References and further information
 Jane Knight ‘Mystery Guest We Send a Writer Under the Covers…This Week the Balmoral Hotel, Princes Street, Edinburgh The Times cutting, n.d. c. 2007 p. 26
Professor Watson is working on a book called The Author’s Effects: A Poetics of the Writer’s House Museum.
Why do people want to visit writers' homes?
Transcript – expand to see more
Nicola Watson: Do you ever go to a writer’s house in search of the secret life of a book you love? I do, and I’ve been thinking and writing about the history and the cultural work of the writer’s house museum for my latest book.
The first writer’s house that admirers visited after he died in 1374 was Petrarch’s in Arqua, Italy. But what did these admirers hope to find? One of the earliest comments on the oddness of this impulse to visit dead authors at home is the elaborate practical joke known as ‘Petrarch’s cat’.
This cat was embalmed and then framed in a marble shrine around 1635. It was shown by the owner of the house as the remains of Petrarch’s pet. But though it started its life (or rather its death) as a joke, by the time Byron went to see it in 1816, everyone firmly believed in its authenticity. It offered one way of getting closer to the author’s everyday domestic life. I think we go to writers’ houses to imagine the writer before he or she wrote the book which brought us there. We try to turn our reading into a personal, physical encounter with the author’s body.
So the writer’s house museum generally tries to make it possible for us to feel as though the writer is still ‘at home’. Some of the ways of doing this are very familiar and feel natural. The writer’s desk is key – here’s Dylan Thomas’s, complete with coffee cup and crumpled up paper as though he had just popped out and would be back any moment. (Somehow and implausibly the writer’s bedroom is always tidy though.)
Some ways of getting close to the author’s body work powerfully for modern tourists -- like the sofa on which Emily Bronte died, or the white dress Emily Dickinson habitually wore. But sometimes they are becoming increasingly creepy, like Keats’ deathmask. Sometimes they prove to be comically embarrassing and definitely beside the point, like Agatha Christie’s loo. In fact, all sorts of things that once gave readers an immediate feeling of the author now don’t. This is the celebrated bench on which the Victorians thought Shakespeare courted Anne Hathaway. They wanted to feel that Shakespeare’s marriage was romantic and respectable. Now that modern tourists don’t want to believe that anymore, the bench isn’t important and has been found not to be authentic. That’s also what has happened to Petrarch’s poor little cat, now firmly demoted to the kitchen.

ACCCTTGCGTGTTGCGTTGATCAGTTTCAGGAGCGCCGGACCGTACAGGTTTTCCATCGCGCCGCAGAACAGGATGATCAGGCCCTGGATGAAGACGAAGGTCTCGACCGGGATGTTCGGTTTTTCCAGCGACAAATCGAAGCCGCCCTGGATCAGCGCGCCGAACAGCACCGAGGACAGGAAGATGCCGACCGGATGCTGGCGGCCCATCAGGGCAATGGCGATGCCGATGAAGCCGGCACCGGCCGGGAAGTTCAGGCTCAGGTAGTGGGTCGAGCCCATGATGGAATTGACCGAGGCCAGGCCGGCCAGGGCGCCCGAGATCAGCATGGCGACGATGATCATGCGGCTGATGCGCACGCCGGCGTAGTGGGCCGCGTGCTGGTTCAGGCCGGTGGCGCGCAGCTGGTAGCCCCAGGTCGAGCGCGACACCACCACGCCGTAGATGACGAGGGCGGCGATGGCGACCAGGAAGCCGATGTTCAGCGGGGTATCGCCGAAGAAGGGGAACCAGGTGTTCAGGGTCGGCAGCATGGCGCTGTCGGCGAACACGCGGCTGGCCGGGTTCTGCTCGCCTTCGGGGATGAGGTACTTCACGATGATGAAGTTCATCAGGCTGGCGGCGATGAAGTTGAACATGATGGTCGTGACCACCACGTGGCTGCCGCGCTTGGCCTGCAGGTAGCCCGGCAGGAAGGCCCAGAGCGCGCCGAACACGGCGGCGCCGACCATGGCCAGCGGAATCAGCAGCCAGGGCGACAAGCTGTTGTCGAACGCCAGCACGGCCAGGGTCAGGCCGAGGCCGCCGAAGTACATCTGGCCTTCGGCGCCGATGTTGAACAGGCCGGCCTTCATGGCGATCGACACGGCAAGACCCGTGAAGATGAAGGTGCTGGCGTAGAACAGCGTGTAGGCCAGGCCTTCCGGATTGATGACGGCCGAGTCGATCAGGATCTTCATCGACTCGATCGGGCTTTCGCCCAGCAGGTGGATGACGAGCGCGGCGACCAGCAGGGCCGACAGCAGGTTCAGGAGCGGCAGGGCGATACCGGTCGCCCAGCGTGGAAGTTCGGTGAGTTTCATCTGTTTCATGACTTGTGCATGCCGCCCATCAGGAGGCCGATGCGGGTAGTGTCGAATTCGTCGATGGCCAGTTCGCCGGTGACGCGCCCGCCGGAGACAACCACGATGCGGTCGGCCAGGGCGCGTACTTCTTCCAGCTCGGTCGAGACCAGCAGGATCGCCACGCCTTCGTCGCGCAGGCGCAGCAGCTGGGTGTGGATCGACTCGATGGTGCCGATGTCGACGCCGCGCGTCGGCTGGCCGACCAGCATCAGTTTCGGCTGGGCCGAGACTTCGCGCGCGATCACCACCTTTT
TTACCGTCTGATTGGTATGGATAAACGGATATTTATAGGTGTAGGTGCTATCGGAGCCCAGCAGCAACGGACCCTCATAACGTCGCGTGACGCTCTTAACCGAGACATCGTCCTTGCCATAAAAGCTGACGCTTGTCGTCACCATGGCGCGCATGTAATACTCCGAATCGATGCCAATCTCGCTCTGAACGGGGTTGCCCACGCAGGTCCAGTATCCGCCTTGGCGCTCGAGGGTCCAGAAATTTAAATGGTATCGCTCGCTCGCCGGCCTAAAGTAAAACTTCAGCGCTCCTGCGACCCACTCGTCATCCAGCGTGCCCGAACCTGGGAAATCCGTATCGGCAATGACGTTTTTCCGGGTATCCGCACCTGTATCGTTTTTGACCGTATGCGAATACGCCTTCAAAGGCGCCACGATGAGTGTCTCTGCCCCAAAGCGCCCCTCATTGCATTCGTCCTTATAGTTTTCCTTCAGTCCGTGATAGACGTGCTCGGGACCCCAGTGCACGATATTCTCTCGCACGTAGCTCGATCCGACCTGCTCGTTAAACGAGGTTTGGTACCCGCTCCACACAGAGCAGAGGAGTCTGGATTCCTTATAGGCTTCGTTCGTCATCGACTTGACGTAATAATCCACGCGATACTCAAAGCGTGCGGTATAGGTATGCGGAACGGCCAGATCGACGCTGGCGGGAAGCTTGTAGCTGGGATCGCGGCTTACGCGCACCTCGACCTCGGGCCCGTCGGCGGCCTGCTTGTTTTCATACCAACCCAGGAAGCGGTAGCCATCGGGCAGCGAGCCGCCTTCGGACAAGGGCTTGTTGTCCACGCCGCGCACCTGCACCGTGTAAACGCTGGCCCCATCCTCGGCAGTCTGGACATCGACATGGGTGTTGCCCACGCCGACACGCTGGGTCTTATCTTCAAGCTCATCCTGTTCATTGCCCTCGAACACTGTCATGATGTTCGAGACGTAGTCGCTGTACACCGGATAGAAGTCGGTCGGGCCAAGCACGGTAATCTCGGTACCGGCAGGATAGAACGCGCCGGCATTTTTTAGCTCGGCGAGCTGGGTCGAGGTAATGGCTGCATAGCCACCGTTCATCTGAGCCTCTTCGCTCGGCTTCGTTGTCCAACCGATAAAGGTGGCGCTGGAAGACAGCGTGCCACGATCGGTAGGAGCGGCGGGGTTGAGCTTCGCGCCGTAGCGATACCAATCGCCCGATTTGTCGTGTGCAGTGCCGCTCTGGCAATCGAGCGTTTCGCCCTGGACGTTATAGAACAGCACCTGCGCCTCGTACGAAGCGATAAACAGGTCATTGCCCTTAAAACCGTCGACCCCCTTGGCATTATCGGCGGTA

What these two stories tell us is that writer’s house museums may tell us about the writer’s life, but they tell us as much or more about ourselves as readers. They tell us about the secret life of books, but we choose which secrets we wish to be told.
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This article is part of our Harry Potter collection - a series of academic insights exploring some of the themes, interests and general wizardry in the novels written by J.K. Rowling.
You can view our Happy Birthday Harry Potter! hub here to read all the articles. Mischief managed!